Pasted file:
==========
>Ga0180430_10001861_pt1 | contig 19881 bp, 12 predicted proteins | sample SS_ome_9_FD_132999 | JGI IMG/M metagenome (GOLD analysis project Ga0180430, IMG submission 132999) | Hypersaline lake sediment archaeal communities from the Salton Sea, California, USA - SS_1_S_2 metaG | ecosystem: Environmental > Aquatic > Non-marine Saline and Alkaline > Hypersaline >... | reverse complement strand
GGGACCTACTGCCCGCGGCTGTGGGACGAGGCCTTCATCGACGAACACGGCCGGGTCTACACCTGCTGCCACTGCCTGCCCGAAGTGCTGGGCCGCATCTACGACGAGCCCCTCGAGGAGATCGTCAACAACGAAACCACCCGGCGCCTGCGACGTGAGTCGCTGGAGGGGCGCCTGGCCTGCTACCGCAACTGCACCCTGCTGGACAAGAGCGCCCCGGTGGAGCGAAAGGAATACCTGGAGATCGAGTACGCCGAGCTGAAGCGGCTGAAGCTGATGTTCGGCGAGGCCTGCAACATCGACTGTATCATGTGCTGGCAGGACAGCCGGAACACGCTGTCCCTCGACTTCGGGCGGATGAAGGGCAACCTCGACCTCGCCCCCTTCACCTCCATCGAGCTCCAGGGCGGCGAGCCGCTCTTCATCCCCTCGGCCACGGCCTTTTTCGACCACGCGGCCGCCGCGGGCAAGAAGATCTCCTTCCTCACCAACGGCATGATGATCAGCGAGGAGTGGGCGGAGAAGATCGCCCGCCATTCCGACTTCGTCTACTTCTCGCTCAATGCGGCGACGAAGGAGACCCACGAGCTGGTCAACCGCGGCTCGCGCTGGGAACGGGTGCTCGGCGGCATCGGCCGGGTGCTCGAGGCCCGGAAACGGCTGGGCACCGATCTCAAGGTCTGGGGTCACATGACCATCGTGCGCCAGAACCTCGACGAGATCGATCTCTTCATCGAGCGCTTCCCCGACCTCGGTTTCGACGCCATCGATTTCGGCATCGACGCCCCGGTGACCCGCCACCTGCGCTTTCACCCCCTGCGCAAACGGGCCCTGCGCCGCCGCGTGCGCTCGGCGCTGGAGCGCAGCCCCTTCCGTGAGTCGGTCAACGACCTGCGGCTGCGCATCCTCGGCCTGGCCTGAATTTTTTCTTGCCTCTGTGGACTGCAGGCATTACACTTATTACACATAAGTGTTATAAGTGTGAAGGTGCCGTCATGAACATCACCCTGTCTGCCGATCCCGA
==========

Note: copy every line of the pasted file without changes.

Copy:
>Ga0180430_10001861_pt1 | contig 19881 bp, 12 predicted proteins | sample SS_ome_9_FD_132999 | JGI IMG/M metagenome (GOLD analysis project Ga0180430, IMG submission 132999) | Hypersaline lake sediment archaeal communities from the Salton Sea, California, USA - SS_1_S_2 metaG | ecosystem: Environmental > Aquatic > Non-marine Saline and Alkaline > Hypersaline >... | reverse complement strand
GGGACCTACTGCCCGCGGCTGTGGGACGAGGCCTTCATCGACGAACACGGCCGGGTCTACACCTGCTGCCACTGCCTGCCCGAAGTGCTGGGCCGCATCTACGACGAGCCCCTCGAGGAGATCGTCAACAACGAAACCACCCGGCGCCTGCGACGTGAGTCGCTGGAGGGGCGCCTGGCCTGCTACCGCAACTGCACCCTGCTGGACAAGAGCGCCCCGGTGGAGCGAAAGGAATACCTGGAGATCGAGTACGCCGAGCTGAAGCGGCTGAAGCTGATGTTCGGCGAGGCCTGCAACATCGACTGTATCATGTGCTGGCAGGACAGCCGGAACACGCTGTCCCTCGACTTCGGGCGGATGAAGGGCAACCTCGACCTCGCCCCCTTCACCTCCATCGAGCTCCAGGGCGGCGAGCCGCTCTTCATCCCCTCGGCCACGGCCTTTTTCGACCACGCGGCCGCCGCGGGCAAGAAGATCTCCTTCCTCACCAACGGCATGATGATCAGCGAGGAGTGGGCGGAGAAGATCGCCCGCCATTCCGACTTCGTCTACTTCTCGCTCAATGCGGCGACGAAGGAGACCCACGAGCTGGTCAACCGCGGCTCGCGCTGGGAACGGGTGCTCGGCGGCATCGGCCGGGTGCTCGAGGCCCGGAAACGGCTGGGCACCGATCTCAAGGTCTGGGGTCACATGACCATCGTGCGCCAGAACCTCGACGAGATCGATCTCTTCATCGAGCGCTTCCCCGACCTCGGTTTCGACGCCATCGATTTCGGCATCGACGCCCCGGTGACCCGCCACCTGCGCTTTCACCCCCTGCGCAAACGGGCCCTGCGCCGCCGCGTGCGCTCGGCGCTGGAGCGCAGCCCCTTCCGTGAGTCGGTCAACGACCTGCGGCTGCGCATCCTCGGCCTGGCCTGAATTTTTTCTTGCCTCTGTGGACTGCAGGCATTACACTTATTACACATAAGTGTTATAAGTGTGAAGGTGCCGTCATGAACATCACCCTGTCTGCCGATCCCGA